Going Home

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Sometimes it takes a long road trip to realize how nice it feels to come home. Coming and going, beginnings and endings all have a purpose, I suppose. As long as we remain constant and true, the ebb and flow of life will gently move us along. Let’s all try to enjoy the trip.

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Pizza on the Grill

Thanks to Angie, I’ve been making pizza for years. It was her dough recipe and guidance that got me started. It felt good to make the kids a healthy homemade treat, even if I had to use pepperoni every time. My dough recipe has evolved from the original one Angie gave me and I think it’s because subconsciously I like my finished dough round and fluffy as opposed to thin and crispy. You might say we look like our dough, similar to how people resemble their dogs (or visa versa).

Anyway, Angie’s a traditionalist and when I mentioned that I recently began grilling my pizza, she looked surprised and said “why”? Well, in one word, the dough. Thanks to perforated grilling pans, the heat of the grill cooks the bottom of the crust to the perfect crispness while the top portion remains tender and soft. Granted, the corners do resemble an inflated airbag, but who says food always has to look perfect.

As for the sauce, well, you can imagine that Angie cooks hers over a low flame and adds the requisite garlic and herbs. I, on the other hand, usually dig around in the fridge until I find an opened jar of marinara or leftover tomato paste from an earlier recipe. If there’s nothing growing on the rim, then it will work.

I probably make pizza more often now that I’m grilling it. No more rolling pin and flour all over the counter. No more cooking them one at a time with my only pizza pan.

And, tonight’s sauce? Last week’s opened jar of Vodka sauce.

I’m not advising anyone to go to such extremes. Go all out and make a sauce from scratch. Simmer away. But, if you don’t have the time and tend not to use up all of your jarred sauce, try polishing it off on pizza. You could even pair your pizza toppings with appropriate sauces. For instance, spicy arrabbiata sauce would work great with salame and mushrooms; olive- and caper-filled puttanesca sauce would pair nicely with anchovies, goat cheese, and roasted red peppers; and even alfredo sauce would make a delicious white pizza with shaved truffles and pre-grilled radicchio.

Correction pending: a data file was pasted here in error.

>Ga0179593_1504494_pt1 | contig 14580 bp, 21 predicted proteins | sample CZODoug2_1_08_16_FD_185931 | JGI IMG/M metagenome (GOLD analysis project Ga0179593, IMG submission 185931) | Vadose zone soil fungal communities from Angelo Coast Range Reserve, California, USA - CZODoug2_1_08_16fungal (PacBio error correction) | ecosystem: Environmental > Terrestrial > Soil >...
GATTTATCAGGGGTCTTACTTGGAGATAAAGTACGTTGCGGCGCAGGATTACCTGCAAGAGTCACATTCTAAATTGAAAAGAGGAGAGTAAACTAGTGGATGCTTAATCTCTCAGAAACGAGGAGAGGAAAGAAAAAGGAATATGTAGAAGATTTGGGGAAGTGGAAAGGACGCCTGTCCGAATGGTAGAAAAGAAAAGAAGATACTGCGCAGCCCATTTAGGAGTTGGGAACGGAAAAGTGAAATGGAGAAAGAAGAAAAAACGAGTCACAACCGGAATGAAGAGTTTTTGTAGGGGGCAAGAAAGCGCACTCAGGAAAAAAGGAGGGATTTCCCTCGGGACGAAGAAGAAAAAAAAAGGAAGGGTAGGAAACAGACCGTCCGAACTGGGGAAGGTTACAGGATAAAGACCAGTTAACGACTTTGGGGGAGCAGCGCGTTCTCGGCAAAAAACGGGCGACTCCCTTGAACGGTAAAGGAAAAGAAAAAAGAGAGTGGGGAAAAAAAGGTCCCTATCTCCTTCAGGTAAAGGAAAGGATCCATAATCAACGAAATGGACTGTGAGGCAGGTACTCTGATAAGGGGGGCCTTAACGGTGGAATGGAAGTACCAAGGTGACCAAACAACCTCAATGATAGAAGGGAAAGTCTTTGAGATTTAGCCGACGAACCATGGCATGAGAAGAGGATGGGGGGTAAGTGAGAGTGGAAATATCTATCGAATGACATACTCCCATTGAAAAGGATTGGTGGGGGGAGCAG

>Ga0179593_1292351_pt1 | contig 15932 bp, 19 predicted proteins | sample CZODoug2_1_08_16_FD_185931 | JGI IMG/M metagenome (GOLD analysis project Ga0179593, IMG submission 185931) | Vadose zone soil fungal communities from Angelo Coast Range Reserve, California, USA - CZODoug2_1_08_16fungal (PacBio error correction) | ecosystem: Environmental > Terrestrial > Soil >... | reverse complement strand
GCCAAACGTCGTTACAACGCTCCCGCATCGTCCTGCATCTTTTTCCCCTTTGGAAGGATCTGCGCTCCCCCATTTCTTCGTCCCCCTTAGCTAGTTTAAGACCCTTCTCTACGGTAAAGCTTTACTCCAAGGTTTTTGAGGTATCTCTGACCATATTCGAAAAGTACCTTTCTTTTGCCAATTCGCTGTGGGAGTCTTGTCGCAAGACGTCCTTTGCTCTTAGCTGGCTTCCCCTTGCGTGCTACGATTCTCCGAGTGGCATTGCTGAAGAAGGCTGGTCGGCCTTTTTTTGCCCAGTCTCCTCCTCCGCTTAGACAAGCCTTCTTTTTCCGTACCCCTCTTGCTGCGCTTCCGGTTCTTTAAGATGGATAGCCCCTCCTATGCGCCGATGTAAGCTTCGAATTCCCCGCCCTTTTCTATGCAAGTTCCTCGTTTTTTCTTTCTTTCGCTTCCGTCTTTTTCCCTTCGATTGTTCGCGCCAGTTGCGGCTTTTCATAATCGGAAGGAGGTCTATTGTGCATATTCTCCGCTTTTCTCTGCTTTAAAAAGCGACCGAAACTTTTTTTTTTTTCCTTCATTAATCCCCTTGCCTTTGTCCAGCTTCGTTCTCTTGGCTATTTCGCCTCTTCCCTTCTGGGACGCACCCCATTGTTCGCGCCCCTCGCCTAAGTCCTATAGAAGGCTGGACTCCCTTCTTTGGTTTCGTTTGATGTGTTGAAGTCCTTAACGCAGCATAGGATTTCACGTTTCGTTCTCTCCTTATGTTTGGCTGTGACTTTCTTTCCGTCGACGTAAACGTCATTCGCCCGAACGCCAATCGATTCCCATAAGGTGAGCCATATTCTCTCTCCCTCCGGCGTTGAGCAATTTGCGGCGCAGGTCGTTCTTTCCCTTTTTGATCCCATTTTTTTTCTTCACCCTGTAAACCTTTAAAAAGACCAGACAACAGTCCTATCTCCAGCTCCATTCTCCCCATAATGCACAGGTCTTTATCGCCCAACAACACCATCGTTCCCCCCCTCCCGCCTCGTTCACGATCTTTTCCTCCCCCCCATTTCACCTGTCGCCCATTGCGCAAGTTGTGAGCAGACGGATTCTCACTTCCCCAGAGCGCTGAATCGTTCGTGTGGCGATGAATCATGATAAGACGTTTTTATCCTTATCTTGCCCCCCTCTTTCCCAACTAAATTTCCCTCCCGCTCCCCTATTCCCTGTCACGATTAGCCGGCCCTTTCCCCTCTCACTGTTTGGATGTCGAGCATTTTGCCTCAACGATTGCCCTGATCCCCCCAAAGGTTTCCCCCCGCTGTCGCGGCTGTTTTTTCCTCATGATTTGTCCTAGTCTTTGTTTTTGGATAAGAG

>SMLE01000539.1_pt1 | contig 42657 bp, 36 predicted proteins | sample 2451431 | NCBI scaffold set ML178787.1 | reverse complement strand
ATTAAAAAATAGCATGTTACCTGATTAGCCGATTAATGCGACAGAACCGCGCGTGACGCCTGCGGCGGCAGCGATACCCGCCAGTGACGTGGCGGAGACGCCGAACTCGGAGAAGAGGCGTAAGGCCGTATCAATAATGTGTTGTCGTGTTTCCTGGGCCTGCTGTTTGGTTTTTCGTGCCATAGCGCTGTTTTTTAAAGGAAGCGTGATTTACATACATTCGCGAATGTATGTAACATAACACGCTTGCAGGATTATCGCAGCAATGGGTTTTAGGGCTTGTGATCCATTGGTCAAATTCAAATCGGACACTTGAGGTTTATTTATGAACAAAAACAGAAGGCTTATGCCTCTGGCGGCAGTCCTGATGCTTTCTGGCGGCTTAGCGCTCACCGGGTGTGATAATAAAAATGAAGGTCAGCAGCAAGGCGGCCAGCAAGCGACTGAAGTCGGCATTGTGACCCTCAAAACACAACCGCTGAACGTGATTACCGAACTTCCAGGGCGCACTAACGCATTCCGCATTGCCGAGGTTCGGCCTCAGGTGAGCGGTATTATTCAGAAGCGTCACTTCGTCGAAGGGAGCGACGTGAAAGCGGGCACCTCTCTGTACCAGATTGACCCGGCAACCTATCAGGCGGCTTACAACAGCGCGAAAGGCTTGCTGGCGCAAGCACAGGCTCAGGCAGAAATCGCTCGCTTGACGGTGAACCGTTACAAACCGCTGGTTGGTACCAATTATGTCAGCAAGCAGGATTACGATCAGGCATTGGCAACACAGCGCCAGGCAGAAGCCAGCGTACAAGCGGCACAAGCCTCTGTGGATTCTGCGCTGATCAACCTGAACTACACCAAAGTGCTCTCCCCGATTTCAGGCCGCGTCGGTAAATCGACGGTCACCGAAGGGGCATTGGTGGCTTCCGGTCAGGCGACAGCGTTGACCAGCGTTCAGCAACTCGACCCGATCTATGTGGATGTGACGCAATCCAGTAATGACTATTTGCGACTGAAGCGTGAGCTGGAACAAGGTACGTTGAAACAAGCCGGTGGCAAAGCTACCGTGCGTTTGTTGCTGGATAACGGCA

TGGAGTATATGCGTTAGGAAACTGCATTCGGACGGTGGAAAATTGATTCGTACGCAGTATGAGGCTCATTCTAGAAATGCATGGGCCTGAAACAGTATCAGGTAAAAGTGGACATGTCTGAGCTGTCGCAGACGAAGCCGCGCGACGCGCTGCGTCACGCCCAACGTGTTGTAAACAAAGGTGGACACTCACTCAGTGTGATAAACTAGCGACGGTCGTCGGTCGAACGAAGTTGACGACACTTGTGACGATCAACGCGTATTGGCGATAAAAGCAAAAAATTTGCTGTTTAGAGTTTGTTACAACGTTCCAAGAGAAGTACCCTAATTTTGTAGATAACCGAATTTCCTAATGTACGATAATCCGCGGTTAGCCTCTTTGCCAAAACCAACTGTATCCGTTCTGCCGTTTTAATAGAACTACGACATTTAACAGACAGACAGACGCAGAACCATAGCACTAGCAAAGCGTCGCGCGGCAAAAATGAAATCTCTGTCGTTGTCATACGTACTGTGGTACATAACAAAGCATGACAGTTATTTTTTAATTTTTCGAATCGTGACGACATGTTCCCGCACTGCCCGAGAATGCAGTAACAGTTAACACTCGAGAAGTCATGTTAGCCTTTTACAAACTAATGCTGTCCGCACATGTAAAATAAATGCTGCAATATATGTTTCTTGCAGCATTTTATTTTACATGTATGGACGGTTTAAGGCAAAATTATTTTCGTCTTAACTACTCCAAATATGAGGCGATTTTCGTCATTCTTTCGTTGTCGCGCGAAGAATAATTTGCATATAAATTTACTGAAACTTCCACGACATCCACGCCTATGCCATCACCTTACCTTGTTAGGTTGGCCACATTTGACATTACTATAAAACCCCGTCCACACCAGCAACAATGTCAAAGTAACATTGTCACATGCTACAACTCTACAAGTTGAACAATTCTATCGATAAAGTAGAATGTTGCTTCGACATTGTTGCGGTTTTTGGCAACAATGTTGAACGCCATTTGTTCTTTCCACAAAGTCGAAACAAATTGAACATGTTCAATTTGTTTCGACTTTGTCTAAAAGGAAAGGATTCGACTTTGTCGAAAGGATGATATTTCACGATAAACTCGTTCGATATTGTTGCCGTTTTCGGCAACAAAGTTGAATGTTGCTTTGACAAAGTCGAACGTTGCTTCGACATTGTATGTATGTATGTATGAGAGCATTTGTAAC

I recently convinced Angie to buy a grill pan for her pizza. Who wants to bet she’ll be returning it.

Pizza Dough Recipe

This recipe is adapted from an old clipping I had for calzone dough. Based on the font and feel of the paper, I think it’s from Better Homes and Garden and was reproduced from a Donna Hay cookbook. This recipe makes enough dough for two large pizzas. Use your imagination with toppings.

1 Tbsp. active dry yeast (one package)

1 tsp. sugar

2 cups warm water (105° or so)

5 cups all-purpose flour

1 Tbsp. olive oil

2 tsp. salt

1. In a standing mixer bowl, add yeast and sugar. Pour water over, stir, and allow to sit for 3 minutes, or until yeast is frothy and sugar is dissolved. Add flour, olive oil, and salt and connect bowl to mixer. Attach hook attachment and mix on low for about 4 to 5 minutes. If needed, add more flour, 1 tsp. at a time. Dough should be a little tacky. Remove hook, cover with plastic wrap and a dish towel, and allow to double in size, about 2 hours, in a warm place.

2. Punch down dough and remove from bowl and turn onto a floured surface. Lightly knead for a couple of minutes. Shape into a large round and cut in half. Shape each round and allow to rest for 20 minutes.

3. Hand stretch each dough to fit shape of pan. Make sure dough is no more than 1/2″ thick, though the ends can be thicker.

4. Proceed with sauce, cheese, toppings. Grill on low setting (375°), covered, for about 15 minutes. Check dough by pulling back a bit of the toppings in the center of the pizza.


Quick Fig-Caramel Sauce

Turkish Smyrna Figs

Turkish Smyrna Figs

Frozen fruit always gets touted as being a great go-to item for last minute desserts. I enjoy using frozen fruit from time to time, but don’t normally have a supply of frozen berries, peaches, and cranberries on hand. I do, though, always have dried fruit on hand and turn to this form of preservation when needing a last-minute idea.

I like the idea of reconstituting an item in water or liqueur and bringing it back to life, so to speak. When fruit is dried, its sugars are concentrated, making them seem sweeter than before. This can also be a benefit to the baker, adding a layer of flavor to a recipe. Even the health-conscious cook can find a benefit to cooking with the world’s most natural sweetener instead of processed or refined sugars.

Figs in their dried state are a great ingredient to incorporate into recipes. First off, they are available year round. Second, they contain more fiber than any other fruit. Third, they are so sweet that a little goes a long way in recipes.